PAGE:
The Discipline of Disillusionment

It’s no secret I’m a big fan of My Utmost for His Highest, and today’s devotion (July 30 – I know it’s after midnight, so I’m a day late), “The Discipline of Disillusionment” is a great example of why I love reading this every day to help me dig deeper into Christ.  If you’d like to read it, you can click on the link on the side bar, or click on this link (assuming I posted this correctly):  You’ll have to choose July 30 on the calendar on the right side of the screen to get to this particular message.

The heart of the message is that we must not illusion ourselves in our relationships with others; if we choose to believe the illusion, we will be disappointed and cynical in our relationships when we are disillusioned by the imperfect actions of the person we’ve elevated to godlike status.  Disillusionment that comes from God allows us to look at others as they really are and accept them anyway because our faith is in God and not man.

This message strikes particularly close to home for me because I put this kind of pressure on my husband for a long time, especially after the miscarriages started.  I was not basing our relationship solely in Christ for a while before my faith was shaky, and then I expected him to fill the voids I felt in my spiritual life after we started losing babies.  There was no way for him to live up to all of that expectation, and I was bitterly disillusioned every time he couldn’t live up to my crazy illusion.  I tried to make my husband responsible for giving me value and worth that could only come from God.  Obviously, it didn’t work, and it endangered our relationship.  It took some serious counseling and a lot of work to change my focus and understand the importance of building a foundation on Christ alone.  That foundation afforded me the freedom to love my husband exactly the way he is.

Sometimes relationships aren’t the only thing that can hold us captive to the illusion; sometimes it’s a dream or a goal, maybe even an admirable dream or goal.  But the second we lose sight of God’s purpose for us, that dream becomes the illusion we follow with all our hearts.  Losing that dream or failing to obtain our goal is a bitter disappointment if we lost the lens filter God would have disillusioned us with – think of it as a spiritual and emotional polarizer allowing images to become clearer and more vivid.  For example, I have ceased praying that God would let me carry a baby, and most of you probably think I’m a pessimist for doing so.  But I am not sure that my dream is God’s plan for me; I have heard no words from heaven saying, “Anne, you are going to have a succesful pregnancy.”  No angels have visited my home to tell my husband that I will give birth to a child by this time next year.  There is only God telling me to trust him, so the only thing I can pray when we have become pregnant is for God to work in the situation.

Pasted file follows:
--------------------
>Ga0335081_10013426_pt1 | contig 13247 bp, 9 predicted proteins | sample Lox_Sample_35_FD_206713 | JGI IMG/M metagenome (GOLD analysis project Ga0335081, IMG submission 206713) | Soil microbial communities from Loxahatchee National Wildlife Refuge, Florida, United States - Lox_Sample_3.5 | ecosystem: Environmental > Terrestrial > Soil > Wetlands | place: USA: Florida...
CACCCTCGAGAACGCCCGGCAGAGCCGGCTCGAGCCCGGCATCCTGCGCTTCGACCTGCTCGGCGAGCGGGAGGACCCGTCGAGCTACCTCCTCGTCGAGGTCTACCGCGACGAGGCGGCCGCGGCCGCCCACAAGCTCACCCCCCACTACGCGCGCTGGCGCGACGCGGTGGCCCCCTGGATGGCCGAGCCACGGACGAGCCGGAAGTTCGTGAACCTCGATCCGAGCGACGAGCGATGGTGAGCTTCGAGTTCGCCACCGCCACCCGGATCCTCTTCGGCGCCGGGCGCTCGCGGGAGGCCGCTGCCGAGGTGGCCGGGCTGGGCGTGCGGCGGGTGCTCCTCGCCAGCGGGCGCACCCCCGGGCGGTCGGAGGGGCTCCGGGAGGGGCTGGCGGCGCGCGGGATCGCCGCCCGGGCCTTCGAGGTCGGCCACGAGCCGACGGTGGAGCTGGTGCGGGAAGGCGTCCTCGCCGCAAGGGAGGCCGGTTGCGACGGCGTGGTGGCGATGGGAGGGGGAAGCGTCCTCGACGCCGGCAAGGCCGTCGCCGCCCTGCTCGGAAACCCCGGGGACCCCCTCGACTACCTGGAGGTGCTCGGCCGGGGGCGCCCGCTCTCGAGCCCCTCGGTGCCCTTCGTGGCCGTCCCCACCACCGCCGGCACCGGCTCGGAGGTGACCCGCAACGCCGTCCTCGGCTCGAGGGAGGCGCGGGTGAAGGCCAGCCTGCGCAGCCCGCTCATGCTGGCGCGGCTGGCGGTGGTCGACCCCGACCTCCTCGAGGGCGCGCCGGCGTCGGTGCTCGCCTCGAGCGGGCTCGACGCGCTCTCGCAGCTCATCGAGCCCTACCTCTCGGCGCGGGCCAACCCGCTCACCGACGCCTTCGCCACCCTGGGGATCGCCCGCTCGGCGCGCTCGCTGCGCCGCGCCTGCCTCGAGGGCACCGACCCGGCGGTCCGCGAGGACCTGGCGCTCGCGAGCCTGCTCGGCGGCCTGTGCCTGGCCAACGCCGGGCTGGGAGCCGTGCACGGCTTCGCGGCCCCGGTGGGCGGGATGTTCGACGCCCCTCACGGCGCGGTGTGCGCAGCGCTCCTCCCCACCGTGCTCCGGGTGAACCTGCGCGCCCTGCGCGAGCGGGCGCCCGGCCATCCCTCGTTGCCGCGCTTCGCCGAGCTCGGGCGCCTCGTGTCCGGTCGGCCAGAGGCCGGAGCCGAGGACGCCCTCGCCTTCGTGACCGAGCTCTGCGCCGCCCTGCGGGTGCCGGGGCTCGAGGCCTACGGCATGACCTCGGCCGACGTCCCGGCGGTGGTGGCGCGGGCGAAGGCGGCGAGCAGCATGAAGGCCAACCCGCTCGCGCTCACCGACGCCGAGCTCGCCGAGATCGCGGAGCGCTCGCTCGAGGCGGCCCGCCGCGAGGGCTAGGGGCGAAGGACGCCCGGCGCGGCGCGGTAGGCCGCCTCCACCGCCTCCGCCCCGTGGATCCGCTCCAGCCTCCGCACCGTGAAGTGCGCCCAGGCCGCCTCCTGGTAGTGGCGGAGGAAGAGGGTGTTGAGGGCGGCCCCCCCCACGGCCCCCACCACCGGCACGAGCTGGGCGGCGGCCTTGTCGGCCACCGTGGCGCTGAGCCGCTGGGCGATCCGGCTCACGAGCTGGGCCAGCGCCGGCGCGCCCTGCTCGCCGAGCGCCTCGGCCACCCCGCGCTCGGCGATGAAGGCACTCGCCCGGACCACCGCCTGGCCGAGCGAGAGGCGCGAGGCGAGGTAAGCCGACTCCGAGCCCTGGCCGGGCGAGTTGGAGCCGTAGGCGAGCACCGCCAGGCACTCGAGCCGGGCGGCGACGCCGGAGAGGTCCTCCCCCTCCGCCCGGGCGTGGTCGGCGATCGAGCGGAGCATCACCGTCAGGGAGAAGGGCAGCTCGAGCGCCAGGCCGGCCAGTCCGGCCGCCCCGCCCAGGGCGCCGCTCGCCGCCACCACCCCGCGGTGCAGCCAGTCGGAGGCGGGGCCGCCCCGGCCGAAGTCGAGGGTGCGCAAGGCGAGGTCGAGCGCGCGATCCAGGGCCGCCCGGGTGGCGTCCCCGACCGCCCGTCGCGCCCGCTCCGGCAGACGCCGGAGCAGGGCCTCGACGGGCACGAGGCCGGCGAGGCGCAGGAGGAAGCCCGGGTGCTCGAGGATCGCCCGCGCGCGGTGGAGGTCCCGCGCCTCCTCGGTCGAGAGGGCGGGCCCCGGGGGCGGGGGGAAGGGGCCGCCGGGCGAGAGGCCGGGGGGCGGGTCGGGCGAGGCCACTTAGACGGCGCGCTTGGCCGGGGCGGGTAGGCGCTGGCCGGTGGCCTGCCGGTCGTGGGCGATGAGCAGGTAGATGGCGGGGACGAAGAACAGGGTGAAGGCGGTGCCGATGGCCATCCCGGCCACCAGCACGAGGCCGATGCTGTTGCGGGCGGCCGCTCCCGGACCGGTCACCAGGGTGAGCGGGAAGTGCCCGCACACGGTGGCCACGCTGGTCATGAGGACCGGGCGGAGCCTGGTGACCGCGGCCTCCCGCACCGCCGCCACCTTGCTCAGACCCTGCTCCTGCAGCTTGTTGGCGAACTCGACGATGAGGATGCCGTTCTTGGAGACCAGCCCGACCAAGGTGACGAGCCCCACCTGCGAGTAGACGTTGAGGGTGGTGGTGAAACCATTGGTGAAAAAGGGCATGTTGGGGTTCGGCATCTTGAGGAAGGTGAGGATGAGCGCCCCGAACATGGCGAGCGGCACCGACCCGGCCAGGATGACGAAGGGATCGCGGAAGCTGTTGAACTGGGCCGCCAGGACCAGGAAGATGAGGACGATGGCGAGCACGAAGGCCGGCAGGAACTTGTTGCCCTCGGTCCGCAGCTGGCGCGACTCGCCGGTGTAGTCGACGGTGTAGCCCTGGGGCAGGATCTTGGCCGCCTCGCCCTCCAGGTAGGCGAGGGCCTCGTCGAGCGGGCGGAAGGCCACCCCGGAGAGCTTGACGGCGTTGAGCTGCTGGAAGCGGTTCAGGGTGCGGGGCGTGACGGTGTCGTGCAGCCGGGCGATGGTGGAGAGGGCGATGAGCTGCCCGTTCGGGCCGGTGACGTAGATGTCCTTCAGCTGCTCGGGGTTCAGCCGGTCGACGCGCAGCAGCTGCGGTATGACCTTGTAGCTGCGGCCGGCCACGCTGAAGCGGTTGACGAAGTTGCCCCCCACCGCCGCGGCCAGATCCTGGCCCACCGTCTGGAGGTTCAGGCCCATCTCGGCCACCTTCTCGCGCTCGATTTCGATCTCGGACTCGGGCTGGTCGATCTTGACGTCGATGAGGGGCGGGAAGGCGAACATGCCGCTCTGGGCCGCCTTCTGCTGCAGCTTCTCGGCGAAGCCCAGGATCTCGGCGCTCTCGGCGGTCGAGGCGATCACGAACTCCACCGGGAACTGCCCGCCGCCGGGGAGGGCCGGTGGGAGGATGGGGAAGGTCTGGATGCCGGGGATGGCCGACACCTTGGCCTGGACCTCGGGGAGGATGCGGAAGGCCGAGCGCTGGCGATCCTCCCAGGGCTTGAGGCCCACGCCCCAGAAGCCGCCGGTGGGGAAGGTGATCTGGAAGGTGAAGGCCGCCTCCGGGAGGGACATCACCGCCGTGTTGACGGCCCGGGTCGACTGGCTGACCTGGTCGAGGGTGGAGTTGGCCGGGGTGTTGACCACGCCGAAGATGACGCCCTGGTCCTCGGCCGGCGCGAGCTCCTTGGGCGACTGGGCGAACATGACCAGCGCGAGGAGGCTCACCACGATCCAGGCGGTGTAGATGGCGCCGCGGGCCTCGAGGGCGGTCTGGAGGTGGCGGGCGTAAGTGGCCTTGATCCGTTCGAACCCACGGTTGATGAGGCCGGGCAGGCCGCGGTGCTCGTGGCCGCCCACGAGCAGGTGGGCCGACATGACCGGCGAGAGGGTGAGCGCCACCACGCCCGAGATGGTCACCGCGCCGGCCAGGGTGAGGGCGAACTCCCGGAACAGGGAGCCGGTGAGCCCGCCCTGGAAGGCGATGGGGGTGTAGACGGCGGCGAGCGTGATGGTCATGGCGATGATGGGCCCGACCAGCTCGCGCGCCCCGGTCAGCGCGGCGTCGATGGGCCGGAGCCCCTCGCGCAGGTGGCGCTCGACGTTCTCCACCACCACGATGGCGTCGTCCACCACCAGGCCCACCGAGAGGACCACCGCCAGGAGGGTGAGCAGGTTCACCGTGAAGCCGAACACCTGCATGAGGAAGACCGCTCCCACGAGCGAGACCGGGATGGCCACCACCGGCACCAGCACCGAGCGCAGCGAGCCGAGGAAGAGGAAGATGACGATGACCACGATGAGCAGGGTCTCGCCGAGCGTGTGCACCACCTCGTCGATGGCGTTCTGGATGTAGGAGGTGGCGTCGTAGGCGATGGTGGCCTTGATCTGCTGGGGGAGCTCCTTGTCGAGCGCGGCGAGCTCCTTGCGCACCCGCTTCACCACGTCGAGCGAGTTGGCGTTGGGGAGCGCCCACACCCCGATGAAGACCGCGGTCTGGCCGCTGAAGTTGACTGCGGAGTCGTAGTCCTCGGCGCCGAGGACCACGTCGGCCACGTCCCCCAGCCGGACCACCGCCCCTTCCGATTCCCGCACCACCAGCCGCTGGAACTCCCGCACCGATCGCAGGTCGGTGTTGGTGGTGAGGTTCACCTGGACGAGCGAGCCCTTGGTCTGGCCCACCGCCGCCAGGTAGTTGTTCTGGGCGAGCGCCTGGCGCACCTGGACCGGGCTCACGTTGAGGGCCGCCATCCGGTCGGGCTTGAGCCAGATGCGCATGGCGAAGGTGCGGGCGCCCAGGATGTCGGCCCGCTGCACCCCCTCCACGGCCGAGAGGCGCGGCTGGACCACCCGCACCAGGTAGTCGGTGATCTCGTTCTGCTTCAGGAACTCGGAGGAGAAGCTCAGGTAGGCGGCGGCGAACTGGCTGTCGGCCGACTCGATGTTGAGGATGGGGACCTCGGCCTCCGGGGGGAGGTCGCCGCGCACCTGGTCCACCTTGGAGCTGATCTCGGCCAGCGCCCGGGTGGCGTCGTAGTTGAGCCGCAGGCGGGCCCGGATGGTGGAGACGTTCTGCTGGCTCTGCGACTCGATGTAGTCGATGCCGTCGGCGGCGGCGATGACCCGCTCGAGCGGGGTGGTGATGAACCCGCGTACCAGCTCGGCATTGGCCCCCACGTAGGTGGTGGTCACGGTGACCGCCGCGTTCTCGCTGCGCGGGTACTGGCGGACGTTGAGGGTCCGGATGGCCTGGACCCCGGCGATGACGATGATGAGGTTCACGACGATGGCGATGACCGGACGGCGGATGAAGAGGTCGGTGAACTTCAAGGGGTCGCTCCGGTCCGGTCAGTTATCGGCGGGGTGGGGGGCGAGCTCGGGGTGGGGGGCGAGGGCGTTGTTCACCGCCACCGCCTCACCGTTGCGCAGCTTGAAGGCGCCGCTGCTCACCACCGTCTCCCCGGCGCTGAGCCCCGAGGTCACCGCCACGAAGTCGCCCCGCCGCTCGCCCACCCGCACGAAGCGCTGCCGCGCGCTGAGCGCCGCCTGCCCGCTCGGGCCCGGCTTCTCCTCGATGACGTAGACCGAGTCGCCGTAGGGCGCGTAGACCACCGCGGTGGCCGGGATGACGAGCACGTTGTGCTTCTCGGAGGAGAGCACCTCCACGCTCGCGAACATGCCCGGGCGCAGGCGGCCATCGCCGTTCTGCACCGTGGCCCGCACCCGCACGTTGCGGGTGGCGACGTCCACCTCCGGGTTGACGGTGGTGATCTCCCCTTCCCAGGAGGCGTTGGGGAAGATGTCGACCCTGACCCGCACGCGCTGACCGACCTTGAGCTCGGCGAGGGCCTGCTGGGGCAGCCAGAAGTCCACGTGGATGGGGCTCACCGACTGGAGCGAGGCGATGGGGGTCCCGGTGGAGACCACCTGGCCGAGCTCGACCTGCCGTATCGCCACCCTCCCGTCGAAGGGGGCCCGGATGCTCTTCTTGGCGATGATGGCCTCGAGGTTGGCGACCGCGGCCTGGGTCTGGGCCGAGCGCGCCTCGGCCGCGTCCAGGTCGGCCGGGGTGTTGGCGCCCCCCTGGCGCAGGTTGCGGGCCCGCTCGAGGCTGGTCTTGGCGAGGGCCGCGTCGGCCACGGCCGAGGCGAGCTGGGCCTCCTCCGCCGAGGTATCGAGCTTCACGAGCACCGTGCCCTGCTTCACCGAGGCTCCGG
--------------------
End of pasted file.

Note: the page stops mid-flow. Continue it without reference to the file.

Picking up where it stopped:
I do not love this instruction.  I do not love the pain it has caused me.  I do love God, I do want to obey him, so I am trusting him.  What I have heard him tell me is that he could give me exactly what I want right now, but I would have to accept that it may not be what he really wanted me to have.  As much as I would love to give birth to a healthy child, I cannot go back to the horrible disillusionment I struggled with before.  I can’t replace God with the dream because I would not survive another round of human disillusionment.  And if God tells you that he has something planned for your future, how can you ignore that and follow an illusion instead?  Talk about the ultimate dangling carrot…

I can attest to the power of Godly disillusionment in my life, starting with my marriage and working through every relationship I have.  I only expect perfection from God, so I am less judgmental; I can accept the motives and the heart of someone rather than critically dissect their every action.  I can love more freely because I don’t expect to be loved perfectly in return; I can love myself because I don’t have to be perfect (this one is HUGE for me).  I can accept that my dreams won’t always become reality, and I can accept that I can’t see the whole picture the way that God does.  If I think of all of the losses in human terms, I go crazy and bitter and cynical.  If I base my life and my thoughts on Christ, then my only purpose is to obey him and trust him.  That I can do – most of the time.  I would be dishonest to pretend that I follow through with that every moment of every day.  When Christ alone is my foundation, I have solid ground to stand on.  When I make my own foundation or accept the world’s foundation, I have no hope for my future because I can never be perfect, and I sink in the despair of my past because of the pain and the things I failed to accomplish.  I desperately need the discipline of disillusionment.

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